The Economics of Sand Mining in Buffalo County

Hi all,

Carl Duley and Steven Deller of UW Extension have just published a report on the economics of sand mining in Buffalo County.

Click HERE for the complete report

What follows is the executive summary.



– Executive Summary –

Carl Duley
University of Wisconsin-Cooperative Extension Buffalo County Agricultural Agent

Steven Deller
Department of Agricultural and Applied Economics University of Wisconsin-Madison/Extension

As part of the March 2012 sand mining moratorium resolution, the Buffalo County Board instructed the University of Wisconsin-Cooperative Extension Office to study the economics of frac sand mining as it pertains to Buffalo County. The findings in this study are based on the available peer reviewed literature, empirical data gathered for Buffalo County, and community-wide discussions.

As part of this study, three public meetings on the economics of frac sand mining in Buffalo County were held. These were open public meetings that encouraged discussion on the economics of frac sand mining in Buffalo County. Discussion was limited to the specific topic. Input from the meetings was incorporated into this report in the form of issues/concerns to consider, but is not considered research data.

The limited available literature that explores the impact of mining on local communities raises two central issues:

  1. Who benefits from the mining activity?
  2. Is the economic activity generated by mining activity sustainable?

The first question hinges on the ownership of the mining company itself and the resource that is being mined. Generally, if both are owned by non-local persons (outside mining companies and non-resident landowners) much of the proceeds from the mining operation will “leak” out of or be removed from the local economy. Because non-local ownership is prevalent in many rural mining communities, the potential economic impacts seldom achieve the predicted levels. The question also hinges on the nature of the jobs being created at the mine itself. What are the required occupations and the corresponding wages? In addition, do the mining jobs have associated benefits such as health insurance and pension options?

The second question has both short- and long-term implications. Short-term implications include potential environmental degradation, incompatibility with other industries (e.g., tourism and recreation), as well as employment instability. Long-term concerns center on the impact of the closure of the mine on the local community. By its nature, once the resource is exhausted or no longer needed, the mines will close and is often referred to as the “boom-bust cycle”. There is some evidence that many rural communities are worse-off post-mine than they were pre-mine. The overall size of the mining operation(s) relative to the rest of the local economy is a key predictor.

Unfortunately, there is no definitive “right or wrong” answer concerning the operation of mining facilities. For some communities, the conflict between sand truck traffic and tourism may make mining a less desirable option. In other communities, no such conflict exists. At best, each community must decide if sand mining is compatible with their community and put into place policies to minimize the harm while maximizing the benefits.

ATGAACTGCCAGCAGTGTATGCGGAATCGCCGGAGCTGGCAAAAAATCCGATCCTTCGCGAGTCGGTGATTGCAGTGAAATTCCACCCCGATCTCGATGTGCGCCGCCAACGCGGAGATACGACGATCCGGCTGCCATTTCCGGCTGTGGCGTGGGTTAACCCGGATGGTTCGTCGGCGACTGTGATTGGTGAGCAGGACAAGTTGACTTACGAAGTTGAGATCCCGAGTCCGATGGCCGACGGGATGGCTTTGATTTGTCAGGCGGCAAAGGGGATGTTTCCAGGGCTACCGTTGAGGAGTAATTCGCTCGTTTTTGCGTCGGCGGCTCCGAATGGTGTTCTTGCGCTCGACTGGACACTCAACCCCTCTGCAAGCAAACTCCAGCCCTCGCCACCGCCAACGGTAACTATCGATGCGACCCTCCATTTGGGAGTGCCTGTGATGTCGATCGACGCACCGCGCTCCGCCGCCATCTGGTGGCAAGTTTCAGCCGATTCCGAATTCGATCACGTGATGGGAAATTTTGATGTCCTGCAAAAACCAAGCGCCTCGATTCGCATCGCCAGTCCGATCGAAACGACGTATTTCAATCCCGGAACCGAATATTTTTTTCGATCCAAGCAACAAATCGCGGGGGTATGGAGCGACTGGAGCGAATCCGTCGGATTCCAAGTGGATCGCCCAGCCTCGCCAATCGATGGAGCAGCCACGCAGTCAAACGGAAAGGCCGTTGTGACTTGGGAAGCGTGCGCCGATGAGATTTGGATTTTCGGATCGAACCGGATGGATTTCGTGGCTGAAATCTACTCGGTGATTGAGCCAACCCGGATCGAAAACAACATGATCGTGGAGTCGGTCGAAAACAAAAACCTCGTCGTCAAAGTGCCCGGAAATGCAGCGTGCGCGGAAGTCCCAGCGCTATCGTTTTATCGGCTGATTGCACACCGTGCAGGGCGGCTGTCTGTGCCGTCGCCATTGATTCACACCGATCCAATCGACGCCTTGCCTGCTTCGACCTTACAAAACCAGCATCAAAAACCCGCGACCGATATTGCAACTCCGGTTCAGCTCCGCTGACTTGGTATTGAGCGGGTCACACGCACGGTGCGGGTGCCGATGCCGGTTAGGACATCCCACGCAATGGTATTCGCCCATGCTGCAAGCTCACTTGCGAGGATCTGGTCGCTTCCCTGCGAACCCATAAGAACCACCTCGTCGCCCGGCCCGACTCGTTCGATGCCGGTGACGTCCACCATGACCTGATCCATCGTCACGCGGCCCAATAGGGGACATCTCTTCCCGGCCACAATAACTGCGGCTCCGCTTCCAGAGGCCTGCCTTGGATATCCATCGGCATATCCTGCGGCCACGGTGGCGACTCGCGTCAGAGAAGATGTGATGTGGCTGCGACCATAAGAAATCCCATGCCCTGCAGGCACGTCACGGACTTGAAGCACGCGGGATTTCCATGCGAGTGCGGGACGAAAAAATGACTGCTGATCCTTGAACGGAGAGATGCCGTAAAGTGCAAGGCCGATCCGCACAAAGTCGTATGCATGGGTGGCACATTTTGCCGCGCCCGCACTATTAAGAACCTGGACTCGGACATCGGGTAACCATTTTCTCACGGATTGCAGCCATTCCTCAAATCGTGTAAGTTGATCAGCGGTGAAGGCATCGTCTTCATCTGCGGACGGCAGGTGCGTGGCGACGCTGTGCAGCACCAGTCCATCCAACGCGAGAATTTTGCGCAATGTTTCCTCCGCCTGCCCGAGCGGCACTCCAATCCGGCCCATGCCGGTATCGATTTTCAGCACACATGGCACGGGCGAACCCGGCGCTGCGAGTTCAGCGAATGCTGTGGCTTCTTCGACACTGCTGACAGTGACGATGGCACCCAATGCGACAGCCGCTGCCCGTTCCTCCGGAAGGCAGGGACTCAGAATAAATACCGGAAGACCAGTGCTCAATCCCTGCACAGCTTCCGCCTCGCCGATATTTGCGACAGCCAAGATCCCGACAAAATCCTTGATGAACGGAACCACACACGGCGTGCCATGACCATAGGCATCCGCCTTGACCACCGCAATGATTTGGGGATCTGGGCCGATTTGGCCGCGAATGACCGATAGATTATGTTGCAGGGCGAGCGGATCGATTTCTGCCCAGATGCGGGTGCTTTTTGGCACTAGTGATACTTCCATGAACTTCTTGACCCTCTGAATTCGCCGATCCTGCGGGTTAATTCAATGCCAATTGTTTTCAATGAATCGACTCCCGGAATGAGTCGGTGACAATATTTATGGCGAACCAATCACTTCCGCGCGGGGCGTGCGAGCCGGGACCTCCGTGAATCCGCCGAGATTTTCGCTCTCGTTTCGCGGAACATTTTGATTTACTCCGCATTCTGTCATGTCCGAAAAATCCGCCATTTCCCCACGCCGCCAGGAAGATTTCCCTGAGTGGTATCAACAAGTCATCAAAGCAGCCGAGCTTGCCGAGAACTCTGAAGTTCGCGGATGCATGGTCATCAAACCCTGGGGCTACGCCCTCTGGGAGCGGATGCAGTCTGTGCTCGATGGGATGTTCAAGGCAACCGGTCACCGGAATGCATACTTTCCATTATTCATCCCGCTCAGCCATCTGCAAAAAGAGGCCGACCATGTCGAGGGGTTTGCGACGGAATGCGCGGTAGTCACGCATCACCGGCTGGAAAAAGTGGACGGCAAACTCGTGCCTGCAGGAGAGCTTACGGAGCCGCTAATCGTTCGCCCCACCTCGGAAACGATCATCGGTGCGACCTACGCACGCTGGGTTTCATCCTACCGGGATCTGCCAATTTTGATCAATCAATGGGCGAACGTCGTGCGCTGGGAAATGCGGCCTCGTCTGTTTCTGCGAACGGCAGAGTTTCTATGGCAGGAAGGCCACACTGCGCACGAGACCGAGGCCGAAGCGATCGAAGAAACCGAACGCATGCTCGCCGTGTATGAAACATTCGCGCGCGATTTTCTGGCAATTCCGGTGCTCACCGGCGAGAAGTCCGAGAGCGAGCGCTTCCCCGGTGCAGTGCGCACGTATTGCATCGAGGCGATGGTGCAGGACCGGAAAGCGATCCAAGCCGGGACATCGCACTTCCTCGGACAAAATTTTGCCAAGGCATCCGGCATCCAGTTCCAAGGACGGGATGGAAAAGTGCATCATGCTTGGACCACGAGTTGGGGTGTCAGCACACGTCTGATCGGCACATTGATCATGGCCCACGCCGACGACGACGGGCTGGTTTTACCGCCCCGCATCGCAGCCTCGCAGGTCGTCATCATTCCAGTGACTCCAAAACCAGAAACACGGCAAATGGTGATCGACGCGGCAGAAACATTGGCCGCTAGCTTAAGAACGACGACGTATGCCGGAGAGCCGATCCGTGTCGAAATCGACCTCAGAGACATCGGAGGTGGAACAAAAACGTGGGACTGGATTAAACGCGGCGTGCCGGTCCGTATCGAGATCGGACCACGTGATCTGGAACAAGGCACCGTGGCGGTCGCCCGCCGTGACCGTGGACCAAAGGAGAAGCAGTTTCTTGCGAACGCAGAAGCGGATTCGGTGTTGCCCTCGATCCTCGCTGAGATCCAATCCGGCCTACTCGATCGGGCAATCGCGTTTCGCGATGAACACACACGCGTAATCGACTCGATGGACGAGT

Topics that Buffalo County should consider based on this study:

Flickering and instability of mining is significant and should be considered in any economic discussion of mining or other boom and bust industries (industries that have relatively short cycles of high employment followed by rapid slowdowns). There is already evidence that as the price of natural gas has declined, some sand mining operations are laying off truckers or operating at less than full capacity. This is direct evidence of the flickering and/or instability of the industry. How will the County prepare to minimize the negative effects of that instability?

Where is the ownership of the businesses, or in other words are the profits of the business staying local or are the profits sent away to a different region, state, or country? Economic impacts of businesses with non-local ownership are generally lower than businesses that are owned locally where profits remain local. Generally we see lower economic growth rates for communities when the mines are owned and/or operated by non-locally owned businesses. Should preferential treatment be given to Wisconsin based companies?

Who owns the resources? This considers the ownership of the sand resources themselves. Are the lands owned by local or non-local residents? Are the payments by the mining companies for the land resources going to remain in the local economy (i.e., local owners), or leave to non- local owners?

Effect of mining on current businesses – tourism, agriculture, among others. Discussions with businesses currently operating in Buffalo County centered mostly over concerns about increased truck traffic. More tourist dependent industries (art galleries, gift shops, bicycle traffic, etc.) are concerned about loss of tourism traffic. Some restaurants and hotels see mining as a benefit while others believe it will negatively impact their businesses. Other businesses are concerned but had no real opinions on the effect of sand mining traffic. Existing businesses had not considered the potential loss of employees to mining operations. Can policies be implemented to minimize the potential traffic conflicts between mining and tourism?